Main Street is beginning to feel some relief, though, according to the Reuters/University of Michigan preliminary reading of consumer sentiment for September, released Friday.
The index rose to 70.2 in September from to 65.7 in August, the first increase since June. Consumers felt better about current conditions, and about the future.
Looking at a charts, it is tough to see much of a rebound in August; the bounce happened in April, and the index has been moving sideways since:
Still, even moving sideways is better than falling, and is telling you something about the path of spending, suggesting that consumers are moving toward spending just about what they did last year:
That we are headed to zero year-over-year growth in spending should not come as a surprise. The calendar is now working in the favor of the data as we move past the big declines in spending registered last summer:
When does confidence start pulling higher? For that, we need the job market to improve at a more rapid pace, thereby reversing this pattern of private wage and salary growth:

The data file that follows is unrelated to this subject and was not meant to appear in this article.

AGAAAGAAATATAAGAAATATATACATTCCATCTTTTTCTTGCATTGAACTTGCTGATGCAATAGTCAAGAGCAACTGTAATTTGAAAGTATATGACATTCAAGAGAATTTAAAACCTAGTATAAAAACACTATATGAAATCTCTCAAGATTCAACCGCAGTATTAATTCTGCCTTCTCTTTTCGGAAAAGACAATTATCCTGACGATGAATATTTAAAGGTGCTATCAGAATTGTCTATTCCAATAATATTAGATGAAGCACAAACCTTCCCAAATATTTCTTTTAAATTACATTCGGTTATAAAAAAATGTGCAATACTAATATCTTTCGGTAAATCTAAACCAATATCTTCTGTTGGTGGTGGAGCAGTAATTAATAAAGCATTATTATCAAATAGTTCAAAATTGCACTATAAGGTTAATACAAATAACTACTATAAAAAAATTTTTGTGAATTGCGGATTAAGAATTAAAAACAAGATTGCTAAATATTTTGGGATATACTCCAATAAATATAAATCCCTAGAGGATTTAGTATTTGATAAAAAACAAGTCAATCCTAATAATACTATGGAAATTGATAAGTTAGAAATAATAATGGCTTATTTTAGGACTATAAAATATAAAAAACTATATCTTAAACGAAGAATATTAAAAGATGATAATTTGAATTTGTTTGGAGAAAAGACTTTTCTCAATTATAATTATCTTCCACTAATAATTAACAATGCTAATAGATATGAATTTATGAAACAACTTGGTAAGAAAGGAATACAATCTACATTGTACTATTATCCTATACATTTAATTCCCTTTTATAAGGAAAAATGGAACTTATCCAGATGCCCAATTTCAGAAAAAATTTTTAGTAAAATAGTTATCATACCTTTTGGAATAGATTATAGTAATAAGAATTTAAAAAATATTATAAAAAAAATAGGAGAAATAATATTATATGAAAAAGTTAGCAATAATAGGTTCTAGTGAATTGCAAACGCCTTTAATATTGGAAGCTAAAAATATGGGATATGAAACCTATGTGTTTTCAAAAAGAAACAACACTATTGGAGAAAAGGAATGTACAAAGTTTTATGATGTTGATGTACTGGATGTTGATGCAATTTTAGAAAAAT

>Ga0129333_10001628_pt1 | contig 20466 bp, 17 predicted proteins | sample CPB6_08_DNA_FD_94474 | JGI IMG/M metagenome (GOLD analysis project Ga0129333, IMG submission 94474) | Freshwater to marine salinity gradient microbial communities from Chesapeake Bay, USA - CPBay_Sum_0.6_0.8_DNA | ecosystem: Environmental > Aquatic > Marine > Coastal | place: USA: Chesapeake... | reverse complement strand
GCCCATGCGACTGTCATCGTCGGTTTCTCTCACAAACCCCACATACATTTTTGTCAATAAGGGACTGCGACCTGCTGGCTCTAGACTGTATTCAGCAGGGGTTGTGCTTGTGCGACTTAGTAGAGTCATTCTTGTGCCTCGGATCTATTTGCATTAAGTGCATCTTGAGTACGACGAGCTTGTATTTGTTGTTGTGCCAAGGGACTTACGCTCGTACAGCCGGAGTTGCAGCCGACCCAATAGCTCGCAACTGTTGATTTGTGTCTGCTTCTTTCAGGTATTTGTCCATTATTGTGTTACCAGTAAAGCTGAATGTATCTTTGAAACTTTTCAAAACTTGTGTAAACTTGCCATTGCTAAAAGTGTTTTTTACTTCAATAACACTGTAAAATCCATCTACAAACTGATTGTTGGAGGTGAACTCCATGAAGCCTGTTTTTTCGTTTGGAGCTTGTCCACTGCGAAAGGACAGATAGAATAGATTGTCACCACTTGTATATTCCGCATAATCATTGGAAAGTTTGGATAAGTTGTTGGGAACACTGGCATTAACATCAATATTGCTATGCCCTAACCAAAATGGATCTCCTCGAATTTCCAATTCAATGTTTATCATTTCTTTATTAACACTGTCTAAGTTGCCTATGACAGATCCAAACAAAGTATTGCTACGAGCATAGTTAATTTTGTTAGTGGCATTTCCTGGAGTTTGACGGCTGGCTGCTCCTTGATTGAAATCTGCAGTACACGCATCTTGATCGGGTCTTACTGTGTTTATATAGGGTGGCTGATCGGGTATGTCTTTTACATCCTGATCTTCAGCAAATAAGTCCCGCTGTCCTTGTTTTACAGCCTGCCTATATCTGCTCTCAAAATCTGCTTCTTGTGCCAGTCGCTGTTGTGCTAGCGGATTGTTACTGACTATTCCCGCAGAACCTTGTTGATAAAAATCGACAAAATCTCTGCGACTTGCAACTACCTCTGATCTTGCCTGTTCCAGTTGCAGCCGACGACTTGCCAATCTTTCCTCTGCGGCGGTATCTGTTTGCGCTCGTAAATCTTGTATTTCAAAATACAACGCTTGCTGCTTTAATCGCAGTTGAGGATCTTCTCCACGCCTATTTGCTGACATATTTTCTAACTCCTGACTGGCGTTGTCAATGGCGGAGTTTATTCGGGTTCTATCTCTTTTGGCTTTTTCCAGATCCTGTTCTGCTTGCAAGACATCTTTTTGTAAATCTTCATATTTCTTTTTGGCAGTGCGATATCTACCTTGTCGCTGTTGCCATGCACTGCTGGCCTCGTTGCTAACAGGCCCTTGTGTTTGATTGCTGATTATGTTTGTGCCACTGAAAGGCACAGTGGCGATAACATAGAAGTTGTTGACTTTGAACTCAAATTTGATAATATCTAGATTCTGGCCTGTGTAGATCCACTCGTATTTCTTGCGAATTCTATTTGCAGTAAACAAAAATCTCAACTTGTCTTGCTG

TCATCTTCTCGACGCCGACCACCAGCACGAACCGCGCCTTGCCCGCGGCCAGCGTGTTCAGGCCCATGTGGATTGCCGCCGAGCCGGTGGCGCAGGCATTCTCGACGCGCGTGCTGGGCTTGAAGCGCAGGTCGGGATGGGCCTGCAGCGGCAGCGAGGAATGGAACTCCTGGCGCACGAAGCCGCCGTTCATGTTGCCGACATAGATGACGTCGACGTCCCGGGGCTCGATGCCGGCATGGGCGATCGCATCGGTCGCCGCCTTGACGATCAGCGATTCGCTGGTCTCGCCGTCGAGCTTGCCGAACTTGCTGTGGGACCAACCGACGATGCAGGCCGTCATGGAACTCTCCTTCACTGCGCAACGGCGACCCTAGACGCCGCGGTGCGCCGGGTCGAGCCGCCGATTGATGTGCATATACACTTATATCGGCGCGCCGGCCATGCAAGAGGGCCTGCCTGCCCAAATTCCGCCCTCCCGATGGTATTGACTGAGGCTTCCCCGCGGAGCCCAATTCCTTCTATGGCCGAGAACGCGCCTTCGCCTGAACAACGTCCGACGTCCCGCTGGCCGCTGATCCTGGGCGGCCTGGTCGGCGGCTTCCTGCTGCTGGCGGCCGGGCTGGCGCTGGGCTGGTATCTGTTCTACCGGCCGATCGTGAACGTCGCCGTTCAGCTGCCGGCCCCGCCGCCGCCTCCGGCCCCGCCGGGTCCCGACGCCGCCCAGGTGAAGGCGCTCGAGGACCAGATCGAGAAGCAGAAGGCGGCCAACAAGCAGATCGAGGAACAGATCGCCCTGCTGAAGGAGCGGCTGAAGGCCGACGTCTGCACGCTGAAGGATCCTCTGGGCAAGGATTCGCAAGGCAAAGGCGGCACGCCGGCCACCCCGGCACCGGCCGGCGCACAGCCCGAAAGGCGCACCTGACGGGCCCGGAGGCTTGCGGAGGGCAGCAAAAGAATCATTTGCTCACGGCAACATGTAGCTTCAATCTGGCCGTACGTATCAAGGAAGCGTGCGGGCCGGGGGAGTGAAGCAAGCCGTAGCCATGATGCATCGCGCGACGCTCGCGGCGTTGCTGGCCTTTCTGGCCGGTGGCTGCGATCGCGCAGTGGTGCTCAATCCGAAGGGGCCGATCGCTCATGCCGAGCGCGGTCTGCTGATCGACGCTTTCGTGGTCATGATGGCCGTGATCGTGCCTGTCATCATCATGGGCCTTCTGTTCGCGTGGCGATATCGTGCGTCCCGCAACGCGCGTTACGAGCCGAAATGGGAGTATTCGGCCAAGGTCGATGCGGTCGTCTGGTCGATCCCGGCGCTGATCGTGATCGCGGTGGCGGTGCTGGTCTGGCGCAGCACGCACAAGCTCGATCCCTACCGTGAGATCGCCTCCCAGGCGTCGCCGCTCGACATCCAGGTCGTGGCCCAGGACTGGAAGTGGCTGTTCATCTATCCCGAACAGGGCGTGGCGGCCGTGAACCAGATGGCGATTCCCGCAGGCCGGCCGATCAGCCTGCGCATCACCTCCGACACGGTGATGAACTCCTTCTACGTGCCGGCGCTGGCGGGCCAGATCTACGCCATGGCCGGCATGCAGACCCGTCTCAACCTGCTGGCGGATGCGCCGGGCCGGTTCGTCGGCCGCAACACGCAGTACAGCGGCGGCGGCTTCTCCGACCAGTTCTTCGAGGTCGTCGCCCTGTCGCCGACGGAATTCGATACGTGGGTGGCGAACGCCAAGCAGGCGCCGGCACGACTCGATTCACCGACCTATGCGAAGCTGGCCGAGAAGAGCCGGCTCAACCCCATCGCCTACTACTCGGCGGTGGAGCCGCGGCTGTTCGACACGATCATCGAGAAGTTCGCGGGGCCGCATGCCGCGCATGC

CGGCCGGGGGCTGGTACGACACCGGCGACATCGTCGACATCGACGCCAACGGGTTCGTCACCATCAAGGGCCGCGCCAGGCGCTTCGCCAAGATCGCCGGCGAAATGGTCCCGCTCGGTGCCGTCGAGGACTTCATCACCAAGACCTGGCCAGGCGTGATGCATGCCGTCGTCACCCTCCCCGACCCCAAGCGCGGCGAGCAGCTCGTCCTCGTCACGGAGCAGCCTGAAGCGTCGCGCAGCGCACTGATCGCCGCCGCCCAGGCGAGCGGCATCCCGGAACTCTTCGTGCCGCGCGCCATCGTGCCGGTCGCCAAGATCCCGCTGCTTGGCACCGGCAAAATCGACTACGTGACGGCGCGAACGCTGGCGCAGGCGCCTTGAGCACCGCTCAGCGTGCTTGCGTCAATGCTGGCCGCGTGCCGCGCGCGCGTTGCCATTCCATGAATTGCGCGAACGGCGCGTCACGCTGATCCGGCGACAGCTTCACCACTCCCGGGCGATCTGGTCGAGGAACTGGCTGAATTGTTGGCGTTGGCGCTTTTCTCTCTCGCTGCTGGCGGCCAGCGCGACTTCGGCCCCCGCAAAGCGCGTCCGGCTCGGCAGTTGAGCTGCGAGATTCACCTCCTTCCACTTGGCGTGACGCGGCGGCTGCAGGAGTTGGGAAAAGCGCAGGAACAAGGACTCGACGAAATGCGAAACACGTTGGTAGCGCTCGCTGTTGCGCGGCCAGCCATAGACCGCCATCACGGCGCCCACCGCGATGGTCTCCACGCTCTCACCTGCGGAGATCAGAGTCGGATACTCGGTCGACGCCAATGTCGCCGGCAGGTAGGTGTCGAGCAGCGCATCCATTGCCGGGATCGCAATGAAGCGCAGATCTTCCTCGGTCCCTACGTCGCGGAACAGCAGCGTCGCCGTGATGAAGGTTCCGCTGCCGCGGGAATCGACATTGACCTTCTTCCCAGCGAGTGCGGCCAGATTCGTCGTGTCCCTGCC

Beyond that, your forecast for aggregate spending is largely base on your view of a.) jobless recovery or not, b.) the direction of saving rates, and c.) the accessibility of credit in the post-bubble era. Note that the latter alone suggests persistent downward pressure on spending. Returning to the rates of spending growth (and, by association, the confidence numbers) of the pre-Great Recession period looks to be unlikely.
In short, the August “rebound” in confidence isn’t much of a rebound – the rebound happened in April. That said, slowing “improving” labor market conditions argue for a continuing gains in confidence in the months ahead, but I would expect the gains will continue to come slowly.